We ended our trip in Tabanan at Alila Villas Soori. The resort is situated on a black sand beach that shimmers in the sunlight. You can't swim in the sea due to the strong rip currents, but you can ride a horse at sunrise and sunset along this very local, very gorgeous beach. Since sitting still is an issue of ours, we opted for another journey experience that took us on a tour (it was just us and a local guide) of the Subak Rice Museum. This was an insightful look into the history of rice, followed by a messy, but totally worth it, hands-on rice planting experience in a neighboring village. We finished the tour with a walk though a traditional Balinese family compound and lunch at a community-run café.
This was especially great: Looking out to a sea of green rice terraces, spice gardens, and farms from the pool at Villa Idanna Pucci and the stunning ocean view from our cliff side villa in Uluwatu.
But this wasn't: Spending so little time in each region.
Let's talk about stuff.
1. Glad you packed: Plenty of sportswear for hiking and trekking.
2. Wish you'd packed: Long-sleeved dresses and a silk scarf. In the evenings it became quite chilly, especially at the higher altitudes. Many nights I shivered in my cotton dress and short-sleeved tunics.
3. Didn't need: My typical selection of organic teas from home. You can get your hands on some pretty fantastic whole leaf teas in Bali.
4. Brought back: Balinese coffee, handcrafted volcanic soap, a handmade scroll etched with a beautiful map of Bali, and a rosewater clay mask and facial scrub.
Speed round of favorites:
1. Meals: An Indian lentil dish at Kafe and Bali raja tataki (cocoa cayenne seared tuna, daikon, and beets in mangosteen sauce) at Clear Café in Ubud.
2. Villages to explore: It's a tie between Sidemen, Tegalalang, Manggis, and Tabanan.
3. Thing you did: We trekked through a forest on the outskirts of Ubud, then climbed up a steep hill leading to Bali Pulina, a spice and coffee farm overlooking the forest and rice terraces where you can sample a cup of kopi luwak, the coffee made from beans excreted by Asian Palm civets.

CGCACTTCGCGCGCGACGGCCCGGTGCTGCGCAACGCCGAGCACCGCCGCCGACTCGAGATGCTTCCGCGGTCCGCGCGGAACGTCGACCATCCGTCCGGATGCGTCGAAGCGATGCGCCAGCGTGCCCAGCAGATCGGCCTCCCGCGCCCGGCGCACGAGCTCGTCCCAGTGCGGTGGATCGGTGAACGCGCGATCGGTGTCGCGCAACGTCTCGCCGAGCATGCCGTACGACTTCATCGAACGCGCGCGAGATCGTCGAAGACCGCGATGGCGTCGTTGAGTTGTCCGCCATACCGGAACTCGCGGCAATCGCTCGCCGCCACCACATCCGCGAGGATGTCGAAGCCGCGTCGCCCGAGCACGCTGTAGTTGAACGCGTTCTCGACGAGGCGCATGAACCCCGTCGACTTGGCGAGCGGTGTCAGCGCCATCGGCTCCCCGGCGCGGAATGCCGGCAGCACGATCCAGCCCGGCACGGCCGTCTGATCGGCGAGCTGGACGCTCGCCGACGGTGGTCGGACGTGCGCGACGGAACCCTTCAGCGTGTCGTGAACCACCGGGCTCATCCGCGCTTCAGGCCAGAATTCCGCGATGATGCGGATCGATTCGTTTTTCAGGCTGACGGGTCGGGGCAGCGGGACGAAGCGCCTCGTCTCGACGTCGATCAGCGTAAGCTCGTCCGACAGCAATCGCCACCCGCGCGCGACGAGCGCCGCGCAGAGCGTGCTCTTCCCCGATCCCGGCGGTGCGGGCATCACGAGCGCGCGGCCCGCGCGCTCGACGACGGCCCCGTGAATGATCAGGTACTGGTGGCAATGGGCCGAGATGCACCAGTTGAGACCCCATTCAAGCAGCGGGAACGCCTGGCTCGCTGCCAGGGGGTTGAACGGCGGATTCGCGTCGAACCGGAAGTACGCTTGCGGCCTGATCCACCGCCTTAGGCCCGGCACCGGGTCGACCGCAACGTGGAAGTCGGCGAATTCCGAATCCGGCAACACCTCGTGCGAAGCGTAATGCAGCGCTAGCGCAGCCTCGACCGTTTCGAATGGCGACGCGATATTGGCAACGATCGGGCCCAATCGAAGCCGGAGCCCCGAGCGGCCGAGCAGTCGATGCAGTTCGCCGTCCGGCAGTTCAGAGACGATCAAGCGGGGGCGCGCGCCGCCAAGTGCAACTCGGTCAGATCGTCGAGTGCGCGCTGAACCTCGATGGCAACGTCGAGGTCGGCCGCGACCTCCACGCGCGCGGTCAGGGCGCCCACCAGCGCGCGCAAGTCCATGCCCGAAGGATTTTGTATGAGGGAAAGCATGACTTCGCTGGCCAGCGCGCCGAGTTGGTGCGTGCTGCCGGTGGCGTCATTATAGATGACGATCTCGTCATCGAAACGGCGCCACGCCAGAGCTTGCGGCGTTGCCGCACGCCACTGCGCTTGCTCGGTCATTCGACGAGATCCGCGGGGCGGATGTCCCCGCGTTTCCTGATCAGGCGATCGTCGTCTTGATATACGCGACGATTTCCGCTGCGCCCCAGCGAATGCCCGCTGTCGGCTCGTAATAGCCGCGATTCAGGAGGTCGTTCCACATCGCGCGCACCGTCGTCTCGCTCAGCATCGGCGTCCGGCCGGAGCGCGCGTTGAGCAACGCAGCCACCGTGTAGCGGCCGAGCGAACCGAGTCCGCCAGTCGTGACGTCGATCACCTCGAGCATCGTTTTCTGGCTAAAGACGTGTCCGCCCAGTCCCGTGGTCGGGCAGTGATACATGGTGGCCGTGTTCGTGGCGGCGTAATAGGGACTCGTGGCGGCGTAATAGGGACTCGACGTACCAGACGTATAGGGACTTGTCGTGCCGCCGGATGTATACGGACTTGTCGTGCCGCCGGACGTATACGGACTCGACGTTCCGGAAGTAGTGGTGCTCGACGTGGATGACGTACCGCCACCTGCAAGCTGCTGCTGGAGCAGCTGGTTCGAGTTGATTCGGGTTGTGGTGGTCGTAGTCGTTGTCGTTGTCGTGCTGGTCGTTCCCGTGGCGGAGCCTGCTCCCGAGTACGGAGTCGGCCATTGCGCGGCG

4. Cafe/casual hangout: Kafe and Three Monkeys in Ubud.
What's the local speciality Babi guling, or suckling pig, is one of Bali's most famed dishes. The pig is infused with a spicy concoction of turmeric, coriander seeds, lemongrass, black pepper, and garlic, and traditionally spit-roasted.
Were you there for the right amount of time? A trip such as this requires three to fours weeks, so I would say we squeezed things a bit too tight.
One place you didn't get to visit but wanted to: The reefs and raw wilderness of West Bali National Park in the northern region of the island.
What's the #1 top you'd give a friend who wanted to go? See the bucolic side of Bali. Steer clear of Seminyak and visit Sidemen. Skip the inundated coast and explore the undisturbed beaches in Uluwatu and Kerambitan in the Tabanan region. Don't be afraid to be somewhat removed from the popular spots. Your trip will be much more rewarding if you venture to places that still hold the essence of what this island once was before the influx of tourism.
Any surprises? Before our trip, I thought of Bali more as a beach destination than one that can be spent exploring the bucolic countryside. It was a pleasant surprise indeed.
You can't stop thinking about: The simple lifestyle in many of the villages, which seems to have perished from so many other parts of the world.
What was your favorite moment? Sitting beside an adorable toothless grandmother as she showed me how to weave a religious offering from palms at the family compound we visited in Tabanan.
Would you go back? I'd like to pick up and go back tomorrow.